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  • Dr Bejoi Mathew

Identifying the Signs of Burnout in a fast-paced world


Eminem, 9-time Grammy award winner, in hospital over addiction to sleeping pills.


Nico Rosberg, 23, retires at the peak of his career after winning the 2016 F1 world championship. How could a competitive sportsman at the peak of his powers suddenly go cold turkey?


World number one, Ashleigh Barty, rattled the tennis world with her retirement at the ripe age of 25.


Just like rain falls on rich and poor impartially, every single one of us is prone to succumbing to burnout.


Burnout has been defined as a state of physical, emotional, and mental exhaustion that can have serious consequences on our health and productivity. It was first described by Freudenberger, who himself walked down that dreaded road unknowingly in 1974 while working double shifts.


Maslach and Susan E. Jackson took additional steps, and developed the Maslach Burnout Inventory (MBI), which was approved by the World Health Organization, and later added to the International Classification of Diseases and Related Health Problems.

It is fascinating, and noteworthy that in countries such as Sweden, individuals experiencing burnout are entitled to receive paid sick leave and other sickness benefits. Similarly, in Finland, they have access to 10-day rehabilitation programs that incorporate counseling, physical exercise, and nutrition education. This emphasizes the importance for other countries to take note and adopt similar approaches. It is common for individuals to feel overwhelmed and stressed out, particularly in today's fast-paced world where there are constant demands and expectations. It can be easy to push ourselves too far and not realize when we have reached our limits, potentially leading us to question not only our current circumstances but also how we got there.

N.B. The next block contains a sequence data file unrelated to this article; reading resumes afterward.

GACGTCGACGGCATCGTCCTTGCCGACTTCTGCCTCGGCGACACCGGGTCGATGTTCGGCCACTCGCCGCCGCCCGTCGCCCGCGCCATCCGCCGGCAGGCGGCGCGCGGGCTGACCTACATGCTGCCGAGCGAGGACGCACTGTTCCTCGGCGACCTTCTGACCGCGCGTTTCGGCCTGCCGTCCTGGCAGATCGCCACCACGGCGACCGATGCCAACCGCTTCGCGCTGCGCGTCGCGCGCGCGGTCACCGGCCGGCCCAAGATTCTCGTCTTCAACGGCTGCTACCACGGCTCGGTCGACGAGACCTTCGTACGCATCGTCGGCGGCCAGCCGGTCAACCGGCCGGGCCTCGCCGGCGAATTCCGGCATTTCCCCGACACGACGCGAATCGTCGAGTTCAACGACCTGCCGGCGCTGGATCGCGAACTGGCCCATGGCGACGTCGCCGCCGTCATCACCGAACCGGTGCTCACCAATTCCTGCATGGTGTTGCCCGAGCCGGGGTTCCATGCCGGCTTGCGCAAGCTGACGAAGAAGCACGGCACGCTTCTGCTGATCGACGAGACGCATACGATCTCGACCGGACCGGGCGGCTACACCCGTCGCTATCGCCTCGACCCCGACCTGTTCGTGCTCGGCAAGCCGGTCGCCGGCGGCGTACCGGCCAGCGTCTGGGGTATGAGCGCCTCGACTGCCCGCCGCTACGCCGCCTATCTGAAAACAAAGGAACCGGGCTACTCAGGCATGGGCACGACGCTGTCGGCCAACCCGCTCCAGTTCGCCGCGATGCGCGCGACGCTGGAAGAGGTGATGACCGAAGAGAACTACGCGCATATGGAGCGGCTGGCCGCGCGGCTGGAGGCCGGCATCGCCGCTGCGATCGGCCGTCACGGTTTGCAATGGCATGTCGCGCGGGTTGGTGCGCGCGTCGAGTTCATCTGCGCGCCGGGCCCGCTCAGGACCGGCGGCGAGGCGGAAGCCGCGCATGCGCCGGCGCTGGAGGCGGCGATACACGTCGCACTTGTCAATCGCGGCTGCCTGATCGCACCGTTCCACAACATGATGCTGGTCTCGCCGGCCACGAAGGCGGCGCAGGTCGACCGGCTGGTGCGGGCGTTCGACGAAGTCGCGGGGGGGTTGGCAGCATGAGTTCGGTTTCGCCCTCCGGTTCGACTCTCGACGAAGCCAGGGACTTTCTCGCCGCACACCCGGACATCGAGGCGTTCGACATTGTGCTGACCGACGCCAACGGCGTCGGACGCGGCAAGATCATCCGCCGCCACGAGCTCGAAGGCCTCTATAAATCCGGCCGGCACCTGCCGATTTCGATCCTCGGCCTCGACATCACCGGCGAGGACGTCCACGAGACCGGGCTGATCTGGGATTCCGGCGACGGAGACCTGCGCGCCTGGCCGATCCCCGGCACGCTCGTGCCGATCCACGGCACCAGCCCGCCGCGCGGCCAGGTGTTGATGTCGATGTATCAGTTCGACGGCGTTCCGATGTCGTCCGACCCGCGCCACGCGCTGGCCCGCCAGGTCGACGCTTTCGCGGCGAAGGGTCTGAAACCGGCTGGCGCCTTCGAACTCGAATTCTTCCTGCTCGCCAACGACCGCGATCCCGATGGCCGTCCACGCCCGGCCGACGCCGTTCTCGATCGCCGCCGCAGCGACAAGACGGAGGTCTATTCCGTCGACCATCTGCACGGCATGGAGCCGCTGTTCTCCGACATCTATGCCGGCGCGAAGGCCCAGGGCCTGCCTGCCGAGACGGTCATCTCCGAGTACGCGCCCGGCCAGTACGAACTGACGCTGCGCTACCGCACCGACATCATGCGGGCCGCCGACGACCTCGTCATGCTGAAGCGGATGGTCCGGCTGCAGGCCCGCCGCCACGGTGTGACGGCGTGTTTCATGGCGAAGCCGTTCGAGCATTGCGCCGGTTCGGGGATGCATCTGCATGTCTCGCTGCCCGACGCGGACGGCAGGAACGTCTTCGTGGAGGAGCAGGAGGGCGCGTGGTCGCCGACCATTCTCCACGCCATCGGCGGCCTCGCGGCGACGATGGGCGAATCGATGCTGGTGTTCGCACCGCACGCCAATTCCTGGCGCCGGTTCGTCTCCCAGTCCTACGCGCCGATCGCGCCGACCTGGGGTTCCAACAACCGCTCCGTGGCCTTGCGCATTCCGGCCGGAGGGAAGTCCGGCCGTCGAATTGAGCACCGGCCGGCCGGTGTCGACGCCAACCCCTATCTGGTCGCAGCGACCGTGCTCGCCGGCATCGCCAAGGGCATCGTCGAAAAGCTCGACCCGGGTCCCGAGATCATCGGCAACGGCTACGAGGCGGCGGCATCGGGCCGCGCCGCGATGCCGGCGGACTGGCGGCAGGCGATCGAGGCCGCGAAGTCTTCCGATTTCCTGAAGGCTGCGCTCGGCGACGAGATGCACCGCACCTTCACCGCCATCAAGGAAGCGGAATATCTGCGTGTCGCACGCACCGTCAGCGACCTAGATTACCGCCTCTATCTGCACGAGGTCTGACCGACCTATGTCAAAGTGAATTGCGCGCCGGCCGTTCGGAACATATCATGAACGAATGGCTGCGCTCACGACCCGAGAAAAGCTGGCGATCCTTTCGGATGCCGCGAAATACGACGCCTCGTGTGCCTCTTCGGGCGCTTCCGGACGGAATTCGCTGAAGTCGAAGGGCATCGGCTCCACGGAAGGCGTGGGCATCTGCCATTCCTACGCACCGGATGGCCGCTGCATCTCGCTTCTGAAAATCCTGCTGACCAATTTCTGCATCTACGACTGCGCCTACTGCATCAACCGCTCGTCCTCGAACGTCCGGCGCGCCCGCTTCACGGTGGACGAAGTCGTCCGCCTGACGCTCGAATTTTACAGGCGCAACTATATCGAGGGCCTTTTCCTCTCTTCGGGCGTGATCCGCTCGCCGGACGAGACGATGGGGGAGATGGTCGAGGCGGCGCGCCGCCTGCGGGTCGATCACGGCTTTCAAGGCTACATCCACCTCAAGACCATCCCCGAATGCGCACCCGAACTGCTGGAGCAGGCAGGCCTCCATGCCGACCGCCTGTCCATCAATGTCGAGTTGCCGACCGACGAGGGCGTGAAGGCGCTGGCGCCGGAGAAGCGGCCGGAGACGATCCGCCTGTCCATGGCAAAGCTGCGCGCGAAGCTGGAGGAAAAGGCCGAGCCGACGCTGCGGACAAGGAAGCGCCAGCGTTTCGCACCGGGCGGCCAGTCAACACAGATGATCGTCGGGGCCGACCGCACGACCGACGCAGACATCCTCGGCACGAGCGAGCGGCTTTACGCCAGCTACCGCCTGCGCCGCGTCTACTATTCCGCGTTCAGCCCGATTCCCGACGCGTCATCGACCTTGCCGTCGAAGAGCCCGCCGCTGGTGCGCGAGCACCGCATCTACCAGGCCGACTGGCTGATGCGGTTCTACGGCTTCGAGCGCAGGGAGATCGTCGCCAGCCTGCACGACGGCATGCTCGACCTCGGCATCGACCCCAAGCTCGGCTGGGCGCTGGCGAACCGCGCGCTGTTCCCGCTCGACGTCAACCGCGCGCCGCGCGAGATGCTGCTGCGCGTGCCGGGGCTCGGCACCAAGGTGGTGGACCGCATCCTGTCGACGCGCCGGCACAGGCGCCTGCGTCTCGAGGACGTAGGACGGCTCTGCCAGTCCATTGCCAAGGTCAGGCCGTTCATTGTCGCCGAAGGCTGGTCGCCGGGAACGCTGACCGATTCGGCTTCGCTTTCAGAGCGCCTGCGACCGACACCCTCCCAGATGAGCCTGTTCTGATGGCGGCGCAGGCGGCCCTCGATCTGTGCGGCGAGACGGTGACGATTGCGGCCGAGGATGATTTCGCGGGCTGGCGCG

Let's now dive into some of the symptoms of burnout, and how to spot them.

What are the symptoms that are ignored?


Physical Exhaustion:

A lack of energy is a common symptom of burnout. Constant fatigue, inability to fall asleep, and an overall sense of physical weakness or exhaustion are all symptoms of this condition. If you still feel this way after a good night's sleep, it may be an indication of burnout.

Emotional Exhaustion:

Emotional weariness is another symptom of burnout. This might appear as a lack of energy, irritability, and an inability to find pleasure in activities that used to bring you delight. A hallmark of burnout is experiencing feelings of anxiety or emotional overload on a regular basis.

Decreased Productivity:

Burnout hinders concentration and productivity. Even if you work overtime, feeling behind on your job can be distressing.

Cynicism and Detachment:

Cynicism and a lack of empathy are other symptoms of burnout. It's possible that you're just going through the motions of life, and not engaging with the world or the people in it. If you're feeling this way, it may be time to slow down and give yourself some much-needed self-care.

Health Problems:

Physical health can be adversely affected by burnout. You could start to feel ill, with things like headaches and stomach aches. You should take a step back and investigate the source of any decline in your physical well-being that you may have observed.